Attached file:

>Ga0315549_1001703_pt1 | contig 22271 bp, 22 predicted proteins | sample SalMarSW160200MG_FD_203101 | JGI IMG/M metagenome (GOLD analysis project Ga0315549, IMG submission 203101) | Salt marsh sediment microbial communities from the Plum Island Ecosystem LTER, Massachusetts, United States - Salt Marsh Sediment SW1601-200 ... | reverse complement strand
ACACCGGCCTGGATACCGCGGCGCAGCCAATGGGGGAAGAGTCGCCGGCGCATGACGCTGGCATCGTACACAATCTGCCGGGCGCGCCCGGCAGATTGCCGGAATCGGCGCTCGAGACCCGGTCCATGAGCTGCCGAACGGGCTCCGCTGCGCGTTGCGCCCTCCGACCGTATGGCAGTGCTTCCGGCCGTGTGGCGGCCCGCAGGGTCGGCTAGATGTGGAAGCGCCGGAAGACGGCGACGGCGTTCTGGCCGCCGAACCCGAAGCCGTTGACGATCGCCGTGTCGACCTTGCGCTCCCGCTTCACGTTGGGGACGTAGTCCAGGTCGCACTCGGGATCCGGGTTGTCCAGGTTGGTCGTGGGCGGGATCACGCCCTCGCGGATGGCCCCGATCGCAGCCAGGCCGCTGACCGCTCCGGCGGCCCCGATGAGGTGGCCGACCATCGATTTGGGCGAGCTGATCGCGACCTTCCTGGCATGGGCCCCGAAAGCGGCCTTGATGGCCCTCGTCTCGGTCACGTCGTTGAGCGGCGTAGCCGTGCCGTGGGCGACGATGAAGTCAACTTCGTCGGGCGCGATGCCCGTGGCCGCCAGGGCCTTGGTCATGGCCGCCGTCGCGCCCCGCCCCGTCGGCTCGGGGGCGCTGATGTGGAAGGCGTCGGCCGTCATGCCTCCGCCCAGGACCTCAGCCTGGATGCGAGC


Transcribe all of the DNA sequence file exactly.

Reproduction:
>Ga0315549_1001703_pt1 | contig 22271 bp, 22 predicted proteins | sample SalMarSW160200MG_FD_203101 | JGI IMG/M metagenome (GOLD analysis project Ga0315549, IMG submission 203101) | Salt marsh sediment microbial communities from the Plum Island Ecosystem LTER, Massachusetts, United States - Salt Marsh Sediment SW1601-200 ... | reverse complement strand
ACACCGGCCTGGATACCGCGGCGCAGCCAATGGGGGAAGAGTCGCCGGCGCATGACGCTGGCATCGTACACAATCTGCCGGGCGCGCCCGGCAGATTGCCGGAATCGGCGCTCGAGACCCGGTCCATGAGCTGCCGAACGGGCTCCGCTGCGCGTTGCGCCCTCCGACCGTATGGCAGTGCTTCCGGCCGTGTGGCGGCCCGCAGGGTCGGCTAGATGTGGAAGCGCCGGAAGACGGCGACGGCGTTCTGGCCGCCGAACCCGAAGCCGTTGACGATCGCCGTGTCGACCTTGCGCTCCCGCTTCACGTTGGGGACGTAGTCCAGGTCGCACTCGGGATCCGGGTTGTCCAGGTTGGTCGTGGGCGGGATCACGCCCTCGCGGATGGCCCCGATCGCAGCCAGGCCGCTGACCGCTCCGGCGGCCCCGATGAGGTGGCCGACCATCGATTTGGGCGAGCTGATCGCGACCTTCCTGGCATGGGCCCCGAAAGCGGCCTTGATGGCCCTCGTCTCGGTCACGTCGTTGAGCGGCGTAGCCGTGCCGTGGGCGACGATGAAGTCAACTTCGTCGGGCGCGATGCCCGTGGCCGCCAGGGCCTTGGTCATGGCCGCCGTCGCGCCCCGCCCCGTCGGCTCGGGGGCGCTGATGTGGAAGGCGTCGGCCGTCATGCCTCCGCCCAGGACCTCAGCCTGGATGCGAGC